Fisher effect

Fisher effect

A theory that nominal interest rates in two or more countries should be equal to the required real rate of return to investors plus compensation for the expected amount of inflation in each country.

Fisher Effect

A theory stating that real interest rates are independent of monetary considerations. According to the Fisher effect, a currency's real interest rate is equal to its nominal interest rate less the inflation rate. Thus, if the inflation rate rises, the real interest rate eventually rises as well; likewise, if inflation falls, the real interest rate will fall. See also: International Fisher Effect.

Fisher effect

The direct relationship between inflation and interest rates. Increasing inflationary expectations result in increasing interest rates.

Fisher effect

an expression that formally allows for the effects of INFLATION upon the INTEREST RATE of a LOAN or BOND. The Fisher equation, devised by Irving Fisher (1867–1947), expresses the nominal interest rate on a loan as the sum of the REAL INTEREST RATE and the rate of inflation expected over the duration of the loan:

where R = nominal interest rate, r = real interest rate and F = rate of annual inflation. For example, if inflation is 6% in one year and the real interest rate required by lenders is 4%, then the nominal interest rate will be 10%. The inflation premium of 6% incorporated in the nominal interest rate serves to compensate lenders for the reduced value of the currency loaned when it is returned by borrowers.

The Fisher effect suggests a direct relationship between inflation and nominal interest rates, changes in annual inflation rates leading to matching changes in nominal interest rates. See INTERNATIONAL FISHER EFFECT.

References in periodicals archive ?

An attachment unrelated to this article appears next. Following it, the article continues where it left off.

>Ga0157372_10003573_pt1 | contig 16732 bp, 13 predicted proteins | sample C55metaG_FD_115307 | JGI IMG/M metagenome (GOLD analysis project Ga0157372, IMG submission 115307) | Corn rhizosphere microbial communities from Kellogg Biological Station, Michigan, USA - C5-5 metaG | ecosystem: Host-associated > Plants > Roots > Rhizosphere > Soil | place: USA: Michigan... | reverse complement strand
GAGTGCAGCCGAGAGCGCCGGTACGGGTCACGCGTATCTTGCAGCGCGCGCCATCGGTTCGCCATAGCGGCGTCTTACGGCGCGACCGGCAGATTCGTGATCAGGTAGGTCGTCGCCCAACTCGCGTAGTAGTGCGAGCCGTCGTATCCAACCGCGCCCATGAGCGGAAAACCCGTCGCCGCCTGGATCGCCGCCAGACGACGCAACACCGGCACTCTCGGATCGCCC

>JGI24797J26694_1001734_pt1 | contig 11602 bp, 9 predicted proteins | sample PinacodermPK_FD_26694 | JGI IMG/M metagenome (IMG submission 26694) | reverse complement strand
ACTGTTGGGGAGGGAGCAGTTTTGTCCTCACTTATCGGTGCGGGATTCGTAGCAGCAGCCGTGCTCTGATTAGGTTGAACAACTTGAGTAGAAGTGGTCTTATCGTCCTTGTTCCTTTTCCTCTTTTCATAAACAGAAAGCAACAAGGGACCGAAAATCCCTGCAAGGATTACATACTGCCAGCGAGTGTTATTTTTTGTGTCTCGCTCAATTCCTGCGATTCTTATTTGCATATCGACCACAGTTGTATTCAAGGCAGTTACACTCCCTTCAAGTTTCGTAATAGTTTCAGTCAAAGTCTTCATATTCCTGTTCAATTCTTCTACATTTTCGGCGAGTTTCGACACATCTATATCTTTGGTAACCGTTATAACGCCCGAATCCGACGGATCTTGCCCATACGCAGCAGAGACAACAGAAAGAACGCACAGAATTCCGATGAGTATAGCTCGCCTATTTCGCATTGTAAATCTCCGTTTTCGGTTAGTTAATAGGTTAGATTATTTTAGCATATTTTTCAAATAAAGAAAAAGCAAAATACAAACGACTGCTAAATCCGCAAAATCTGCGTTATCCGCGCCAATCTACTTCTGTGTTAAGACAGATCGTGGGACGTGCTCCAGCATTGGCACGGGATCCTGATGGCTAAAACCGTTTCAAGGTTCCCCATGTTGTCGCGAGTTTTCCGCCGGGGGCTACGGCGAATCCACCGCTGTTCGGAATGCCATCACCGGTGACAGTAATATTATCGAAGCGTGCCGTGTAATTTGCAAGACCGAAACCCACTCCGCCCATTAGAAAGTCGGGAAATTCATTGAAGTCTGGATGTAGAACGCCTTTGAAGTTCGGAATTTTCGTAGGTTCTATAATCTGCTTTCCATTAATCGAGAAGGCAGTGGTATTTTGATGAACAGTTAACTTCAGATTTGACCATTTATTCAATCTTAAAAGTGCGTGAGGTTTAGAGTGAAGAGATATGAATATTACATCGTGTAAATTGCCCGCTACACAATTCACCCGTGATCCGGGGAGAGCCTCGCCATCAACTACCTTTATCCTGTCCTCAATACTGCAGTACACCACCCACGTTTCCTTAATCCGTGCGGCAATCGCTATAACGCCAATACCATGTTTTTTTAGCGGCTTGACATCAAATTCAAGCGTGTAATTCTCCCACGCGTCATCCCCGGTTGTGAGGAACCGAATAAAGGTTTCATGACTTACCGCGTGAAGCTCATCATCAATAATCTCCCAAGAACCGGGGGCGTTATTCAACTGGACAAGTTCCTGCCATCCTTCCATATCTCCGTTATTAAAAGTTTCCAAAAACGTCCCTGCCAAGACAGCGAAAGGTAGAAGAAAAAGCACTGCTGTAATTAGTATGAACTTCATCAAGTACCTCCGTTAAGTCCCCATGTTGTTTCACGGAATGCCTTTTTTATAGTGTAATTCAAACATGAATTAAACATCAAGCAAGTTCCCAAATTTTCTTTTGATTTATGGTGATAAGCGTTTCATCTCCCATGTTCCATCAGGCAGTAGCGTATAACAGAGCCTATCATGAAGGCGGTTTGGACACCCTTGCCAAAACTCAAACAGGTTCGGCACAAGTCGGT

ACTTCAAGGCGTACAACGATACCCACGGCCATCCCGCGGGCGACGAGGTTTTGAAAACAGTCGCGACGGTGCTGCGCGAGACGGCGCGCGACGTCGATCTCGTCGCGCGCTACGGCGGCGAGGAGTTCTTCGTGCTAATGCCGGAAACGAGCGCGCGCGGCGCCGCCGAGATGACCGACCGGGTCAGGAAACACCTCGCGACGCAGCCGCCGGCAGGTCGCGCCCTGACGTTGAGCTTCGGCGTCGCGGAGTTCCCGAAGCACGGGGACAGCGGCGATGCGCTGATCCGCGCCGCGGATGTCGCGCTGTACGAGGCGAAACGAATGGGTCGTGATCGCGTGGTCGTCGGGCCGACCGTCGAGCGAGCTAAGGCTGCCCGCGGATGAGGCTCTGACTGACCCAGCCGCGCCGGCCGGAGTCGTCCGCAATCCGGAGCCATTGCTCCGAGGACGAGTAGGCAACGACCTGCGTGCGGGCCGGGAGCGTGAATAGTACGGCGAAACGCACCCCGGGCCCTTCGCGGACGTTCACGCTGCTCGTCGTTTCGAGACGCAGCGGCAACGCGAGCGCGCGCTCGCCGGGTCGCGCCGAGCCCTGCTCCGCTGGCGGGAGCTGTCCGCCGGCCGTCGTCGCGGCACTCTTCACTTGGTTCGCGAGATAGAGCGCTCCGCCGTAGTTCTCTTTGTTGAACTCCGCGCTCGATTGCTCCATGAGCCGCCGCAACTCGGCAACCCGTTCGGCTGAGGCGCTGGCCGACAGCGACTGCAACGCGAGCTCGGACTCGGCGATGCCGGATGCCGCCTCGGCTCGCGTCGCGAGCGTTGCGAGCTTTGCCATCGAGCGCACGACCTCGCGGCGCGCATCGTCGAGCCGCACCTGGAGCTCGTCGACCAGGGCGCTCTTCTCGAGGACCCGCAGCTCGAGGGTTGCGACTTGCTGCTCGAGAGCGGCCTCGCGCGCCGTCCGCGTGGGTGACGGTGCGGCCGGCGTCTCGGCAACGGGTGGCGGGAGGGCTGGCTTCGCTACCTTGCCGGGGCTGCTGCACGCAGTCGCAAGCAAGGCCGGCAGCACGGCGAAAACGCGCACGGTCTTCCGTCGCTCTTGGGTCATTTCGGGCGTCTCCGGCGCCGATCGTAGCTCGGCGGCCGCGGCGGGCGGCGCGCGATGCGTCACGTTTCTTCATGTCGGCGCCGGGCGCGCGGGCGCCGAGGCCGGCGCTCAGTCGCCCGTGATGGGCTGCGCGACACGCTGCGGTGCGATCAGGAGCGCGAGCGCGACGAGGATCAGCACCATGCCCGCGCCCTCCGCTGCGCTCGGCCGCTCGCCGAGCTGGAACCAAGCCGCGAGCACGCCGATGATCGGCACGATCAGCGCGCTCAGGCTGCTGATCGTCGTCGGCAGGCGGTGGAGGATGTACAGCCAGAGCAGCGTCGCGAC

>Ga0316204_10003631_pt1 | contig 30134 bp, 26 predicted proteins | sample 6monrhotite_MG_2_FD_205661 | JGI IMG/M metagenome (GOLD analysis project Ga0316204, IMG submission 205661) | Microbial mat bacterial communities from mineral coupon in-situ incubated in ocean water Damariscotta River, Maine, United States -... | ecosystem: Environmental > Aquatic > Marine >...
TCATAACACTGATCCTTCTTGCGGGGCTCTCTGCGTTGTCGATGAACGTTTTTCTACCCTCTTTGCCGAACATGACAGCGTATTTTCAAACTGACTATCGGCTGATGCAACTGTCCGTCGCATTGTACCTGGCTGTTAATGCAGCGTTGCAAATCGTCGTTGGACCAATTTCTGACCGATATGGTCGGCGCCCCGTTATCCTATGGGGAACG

When the Fisher effect is applied to the stock returns/inflation relationship, it is suggested that stocks would move one-to-one with inflation, thus making stocks a hedge for inflation.
This Fisher effect is well known and is not likely to be disputed in macroeconomic circles.
The Fisher Effect maintains that the nominal interest rate is a function of the real interest rate and the inflation rate.
Studies by McDonald and Murphy (1989), Mishkin (1992), Wallace and Warner (1993), Phylaktis and Blake (1993), Evans and Lewis (1995), Lee (2007), and Hatemi-J (2009) supported the general view that changes in nominal long-bond interest rates reflect fluctuations in expected inflation, but not to the extent of the full one-to-one Fisher effect.
Empirical findings obtained from this approach are abundant but inconclusive thus far; see Cooray (2003) and Johnson (2006) who provide excellent overviews of the theoretical and empirical issues on the Fisher effect.
Here if the interest and inflation variables are nonstationary and have the same level of unit root structure (mostly I(1)), they may co-move together, establishing a long run common trend and in the process uphold the Fisher Effect.
First, in terms of anticipated component of inflation, we find that the Fisher effect appears to hold at short horizons, where expected inflation has insignificant short-run impacts on real stock returns but not at longer horizons and where anticipated inflation is found to have negative long-run impacts on real stock returns.
Secondary issues examined include interest-rate changes in the economy overtime and the Fisher Effect.
Even if the Fisher relation does hold, it is unlikely that the Fisher effect will be one-for-one, as implied by defining the real interest rate from the simple Fisher equation.
The International Fisher Effect (IFE) theory is an important concept in the fields of economics and finance that links interest rates, inflation and exchange rates.
Their views are shared by Mankiw [1997], explaining that the Fisher effect did not hold during the late nineteenth and the early twentieth centuries due to the gold standard monetary system.
Since inflationary expectations influence nominal interest rate, the Fisher effect has far-reaching implications for debtors and creditors as well as for the effectiveness of monetary policy and efficiency in banking sector.